Two years ago, we tried to reunite a Kindle left behind on a plane with its owner, and we didn’t succeed. The reader who found it didn’t trust the airport lost and found, and Amazon wasn’t any help. Even though Amazon knows full well who each Kindle belongs to, with their e-mail address and even their credit cards and billing addresses. That doesn’t matter, though. When Steve called about a Kindle that he found, Amazon told him to throw it away.
If you’re wondering why he didn’t turn it in at the lost and found of the place where he found it, well, he found it right outside of his back door. “It was just the tablet, as in someone dropped it somehow,” he wrote to Consumerist. A less honest person would see this as a sign that the universe wanted him to have the very latest version of Kindle Fire HD, but Steve is honest. It bothers him that he has this Kindle.
“I asked if they would contact the owner and then I could send the tablet to Amazon and they could in turn send it to the customer,” he told us. “I didn’t ask for contact info for obvious reasons.” Yet Amazon still isn’t in the business of reuniting customers and Kindles. What was he told when he asked Amazon? “Instead of trying to get the tablet to its owner, Amazon told me to throw it away!”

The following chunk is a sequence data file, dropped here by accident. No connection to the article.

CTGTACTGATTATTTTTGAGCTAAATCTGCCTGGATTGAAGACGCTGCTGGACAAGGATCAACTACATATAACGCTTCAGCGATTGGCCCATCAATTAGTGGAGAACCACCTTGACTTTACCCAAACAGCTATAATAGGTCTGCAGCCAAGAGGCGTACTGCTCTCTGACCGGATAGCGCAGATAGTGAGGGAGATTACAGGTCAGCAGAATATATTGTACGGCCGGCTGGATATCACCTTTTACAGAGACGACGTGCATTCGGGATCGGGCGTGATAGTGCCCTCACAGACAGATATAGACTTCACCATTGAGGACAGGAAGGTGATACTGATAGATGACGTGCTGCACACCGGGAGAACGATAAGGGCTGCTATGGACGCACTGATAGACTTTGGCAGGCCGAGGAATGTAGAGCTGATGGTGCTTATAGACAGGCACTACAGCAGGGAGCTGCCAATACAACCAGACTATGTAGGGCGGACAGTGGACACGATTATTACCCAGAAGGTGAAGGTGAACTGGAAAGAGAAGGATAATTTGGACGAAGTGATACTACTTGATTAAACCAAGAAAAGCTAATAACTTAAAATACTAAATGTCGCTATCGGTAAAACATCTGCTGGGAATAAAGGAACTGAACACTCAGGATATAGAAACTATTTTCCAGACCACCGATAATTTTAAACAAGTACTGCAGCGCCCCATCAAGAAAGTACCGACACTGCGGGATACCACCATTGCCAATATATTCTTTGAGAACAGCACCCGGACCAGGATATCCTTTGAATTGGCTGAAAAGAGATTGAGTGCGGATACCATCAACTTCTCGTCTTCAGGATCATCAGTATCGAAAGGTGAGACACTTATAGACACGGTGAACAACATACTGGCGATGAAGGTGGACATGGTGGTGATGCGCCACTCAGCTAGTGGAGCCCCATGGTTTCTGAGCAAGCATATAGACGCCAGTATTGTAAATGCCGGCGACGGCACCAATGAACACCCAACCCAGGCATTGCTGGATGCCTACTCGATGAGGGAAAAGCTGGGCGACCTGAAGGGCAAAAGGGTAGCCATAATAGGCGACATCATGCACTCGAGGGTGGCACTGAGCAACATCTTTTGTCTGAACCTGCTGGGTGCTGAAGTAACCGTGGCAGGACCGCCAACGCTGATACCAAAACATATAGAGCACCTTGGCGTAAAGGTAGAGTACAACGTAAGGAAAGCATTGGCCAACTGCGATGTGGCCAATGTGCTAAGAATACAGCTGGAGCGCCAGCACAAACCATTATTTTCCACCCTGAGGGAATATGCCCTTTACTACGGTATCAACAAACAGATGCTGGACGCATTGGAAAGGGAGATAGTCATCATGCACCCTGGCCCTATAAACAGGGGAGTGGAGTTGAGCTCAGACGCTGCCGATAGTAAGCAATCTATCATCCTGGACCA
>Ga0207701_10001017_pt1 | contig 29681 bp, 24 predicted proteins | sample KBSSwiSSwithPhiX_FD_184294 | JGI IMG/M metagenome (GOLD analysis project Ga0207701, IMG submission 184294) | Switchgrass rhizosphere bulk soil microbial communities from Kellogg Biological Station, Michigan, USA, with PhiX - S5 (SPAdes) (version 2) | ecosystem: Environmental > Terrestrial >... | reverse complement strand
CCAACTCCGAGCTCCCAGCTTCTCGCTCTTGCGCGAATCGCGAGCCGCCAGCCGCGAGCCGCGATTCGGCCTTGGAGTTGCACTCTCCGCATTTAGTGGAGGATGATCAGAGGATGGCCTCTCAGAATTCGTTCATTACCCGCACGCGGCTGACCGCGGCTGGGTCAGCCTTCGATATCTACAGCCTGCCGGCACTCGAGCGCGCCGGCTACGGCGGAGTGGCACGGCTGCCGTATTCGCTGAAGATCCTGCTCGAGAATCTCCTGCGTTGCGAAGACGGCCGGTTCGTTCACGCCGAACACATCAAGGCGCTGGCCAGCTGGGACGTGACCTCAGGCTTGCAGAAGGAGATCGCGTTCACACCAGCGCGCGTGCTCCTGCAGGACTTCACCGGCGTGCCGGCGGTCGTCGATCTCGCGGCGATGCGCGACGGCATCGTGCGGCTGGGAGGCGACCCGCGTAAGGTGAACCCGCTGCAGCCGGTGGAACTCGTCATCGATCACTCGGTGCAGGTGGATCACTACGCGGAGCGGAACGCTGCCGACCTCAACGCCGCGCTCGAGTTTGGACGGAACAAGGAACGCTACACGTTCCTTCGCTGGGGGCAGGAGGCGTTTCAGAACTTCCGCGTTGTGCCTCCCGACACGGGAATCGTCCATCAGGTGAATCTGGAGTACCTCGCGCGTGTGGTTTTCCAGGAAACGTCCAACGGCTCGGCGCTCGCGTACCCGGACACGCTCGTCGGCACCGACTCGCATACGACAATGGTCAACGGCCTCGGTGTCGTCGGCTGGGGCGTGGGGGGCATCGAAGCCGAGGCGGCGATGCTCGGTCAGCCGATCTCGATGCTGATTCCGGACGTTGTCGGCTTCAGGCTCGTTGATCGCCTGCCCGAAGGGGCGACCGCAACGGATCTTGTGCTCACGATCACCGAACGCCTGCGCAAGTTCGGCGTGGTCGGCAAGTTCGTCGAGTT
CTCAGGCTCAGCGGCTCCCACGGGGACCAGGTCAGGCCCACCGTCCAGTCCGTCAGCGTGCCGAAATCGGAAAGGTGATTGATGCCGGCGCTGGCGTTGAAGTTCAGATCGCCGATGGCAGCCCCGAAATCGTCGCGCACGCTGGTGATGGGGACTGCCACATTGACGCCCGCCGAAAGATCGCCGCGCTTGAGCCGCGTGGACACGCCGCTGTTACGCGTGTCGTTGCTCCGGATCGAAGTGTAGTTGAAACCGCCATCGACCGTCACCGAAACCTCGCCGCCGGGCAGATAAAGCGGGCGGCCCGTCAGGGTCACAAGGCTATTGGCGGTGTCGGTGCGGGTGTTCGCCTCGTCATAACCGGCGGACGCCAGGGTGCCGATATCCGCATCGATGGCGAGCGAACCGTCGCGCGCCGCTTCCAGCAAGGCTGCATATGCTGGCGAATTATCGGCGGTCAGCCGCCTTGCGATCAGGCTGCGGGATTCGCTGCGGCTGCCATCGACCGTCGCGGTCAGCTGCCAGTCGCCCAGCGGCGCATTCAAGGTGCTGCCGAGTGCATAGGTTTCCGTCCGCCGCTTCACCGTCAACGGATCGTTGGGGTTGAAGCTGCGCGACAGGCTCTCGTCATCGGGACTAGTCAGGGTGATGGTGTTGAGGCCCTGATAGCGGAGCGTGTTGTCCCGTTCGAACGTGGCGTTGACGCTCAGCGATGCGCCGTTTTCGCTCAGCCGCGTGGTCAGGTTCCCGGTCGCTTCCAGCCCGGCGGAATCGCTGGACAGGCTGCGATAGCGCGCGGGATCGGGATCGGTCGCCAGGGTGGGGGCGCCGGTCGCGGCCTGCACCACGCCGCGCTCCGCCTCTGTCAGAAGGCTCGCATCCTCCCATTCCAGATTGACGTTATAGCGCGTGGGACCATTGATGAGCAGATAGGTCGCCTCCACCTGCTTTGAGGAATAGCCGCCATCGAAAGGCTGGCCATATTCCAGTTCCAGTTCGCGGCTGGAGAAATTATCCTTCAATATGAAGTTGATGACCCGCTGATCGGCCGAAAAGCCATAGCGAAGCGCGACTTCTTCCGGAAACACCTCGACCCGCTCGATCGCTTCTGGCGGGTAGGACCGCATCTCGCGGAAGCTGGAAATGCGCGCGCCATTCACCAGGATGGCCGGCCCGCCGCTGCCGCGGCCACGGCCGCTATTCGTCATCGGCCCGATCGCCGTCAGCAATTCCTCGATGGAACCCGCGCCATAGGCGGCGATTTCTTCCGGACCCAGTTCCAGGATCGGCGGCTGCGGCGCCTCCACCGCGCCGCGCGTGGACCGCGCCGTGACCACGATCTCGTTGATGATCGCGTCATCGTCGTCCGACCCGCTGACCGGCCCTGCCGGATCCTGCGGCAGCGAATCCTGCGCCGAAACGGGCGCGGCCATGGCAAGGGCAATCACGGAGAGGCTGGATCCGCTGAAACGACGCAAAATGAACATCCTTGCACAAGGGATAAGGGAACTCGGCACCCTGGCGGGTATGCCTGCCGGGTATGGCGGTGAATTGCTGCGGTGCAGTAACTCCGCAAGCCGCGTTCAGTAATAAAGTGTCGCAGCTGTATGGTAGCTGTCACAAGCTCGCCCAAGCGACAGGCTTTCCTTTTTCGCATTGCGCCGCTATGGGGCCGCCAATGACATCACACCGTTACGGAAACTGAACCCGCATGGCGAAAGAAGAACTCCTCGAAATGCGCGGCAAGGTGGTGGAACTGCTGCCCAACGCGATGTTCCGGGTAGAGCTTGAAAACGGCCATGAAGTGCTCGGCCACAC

What’s curious about that piece of advice is that you’re not supposed to toss items with rechargeable batteries in the trash, and Amazon has a mail-in recycling program for Kindles.
In the meantime, Steve’s best option may be putting up posts on Craigslist and other free, popular classified-ad venues. If that doesn’t work, he can either keep the device or turn it in to local police. The latter option is probably the better one if his conscience is bothering him.
Still, we contacted Amazon to find out whether “eh, throw it away” is an official policy when an honest person turns in a wayward Kindle. We’ll update you when we find something out.